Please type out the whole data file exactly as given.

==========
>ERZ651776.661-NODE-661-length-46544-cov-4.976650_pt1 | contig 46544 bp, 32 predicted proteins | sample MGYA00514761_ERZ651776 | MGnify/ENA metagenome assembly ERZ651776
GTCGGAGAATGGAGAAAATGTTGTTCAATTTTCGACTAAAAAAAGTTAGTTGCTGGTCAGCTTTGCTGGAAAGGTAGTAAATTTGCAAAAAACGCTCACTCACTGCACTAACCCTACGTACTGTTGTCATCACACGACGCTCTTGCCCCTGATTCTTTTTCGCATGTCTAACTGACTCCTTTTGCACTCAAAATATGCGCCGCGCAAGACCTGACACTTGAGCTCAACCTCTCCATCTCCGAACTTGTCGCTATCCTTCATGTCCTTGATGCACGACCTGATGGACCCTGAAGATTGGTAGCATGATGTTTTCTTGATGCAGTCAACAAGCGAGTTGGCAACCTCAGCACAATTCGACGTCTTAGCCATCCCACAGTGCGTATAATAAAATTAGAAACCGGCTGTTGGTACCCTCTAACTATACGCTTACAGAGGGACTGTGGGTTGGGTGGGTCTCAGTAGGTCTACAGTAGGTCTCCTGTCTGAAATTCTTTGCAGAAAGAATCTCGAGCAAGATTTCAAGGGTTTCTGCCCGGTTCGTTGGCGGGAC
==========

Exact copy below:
>ERZ651776.661-NODE-661-length-46544-cov-4.976650_pt1 | contig 46544 bp, 32 predicted proteins | sample MGYA00514761_ERZ651776 | MGnify/ENA metagenome assembly ERZ651776
GTCGGAGAATGGAGAAAATGTTGTTCAATTTTCGACTAAAAAAAGTTAGTTGCTGGTCAGCTTTGCTGGAAAGGTAGTAAATTTGCAAAAAACGCTCACTCACTGCACTAACCCTACGTACTGTTGTCATCACACGACGCTCTTGCCCCTGATTCTTTTTCGCATGTCTAACTGACTCCTTTTGCACTCAAAATATGCGCCGCGCAAGACCTGACACTTGAGCTCAACCTCTCCATCTCCGAACTTGTCGCTATCCTTCATGTCCTTGATGCACGACCTGATGGACCCTGAAGATTGGTAGCATGATGTTTTCTTGATGCAGTCAACAAGCGAGTTGGCAACCTCAGCACAATTCGACGTCTTAGCCATCCCACAGTGCGTATAATAAAATTAGAAACCGGCTGTTGGTACCCTCTAACTATACGCTTACAGAGGGACTGTGGGTTGGGTGGGTCTCAGTAGGTCTACAGTAGGTCTCCTGTCTGAAATTCTTTGCAGAAAGAATCTCGAGCAAGATTTCAAGGGTTTCTGCCCGGTTCGTTGGCGGGAC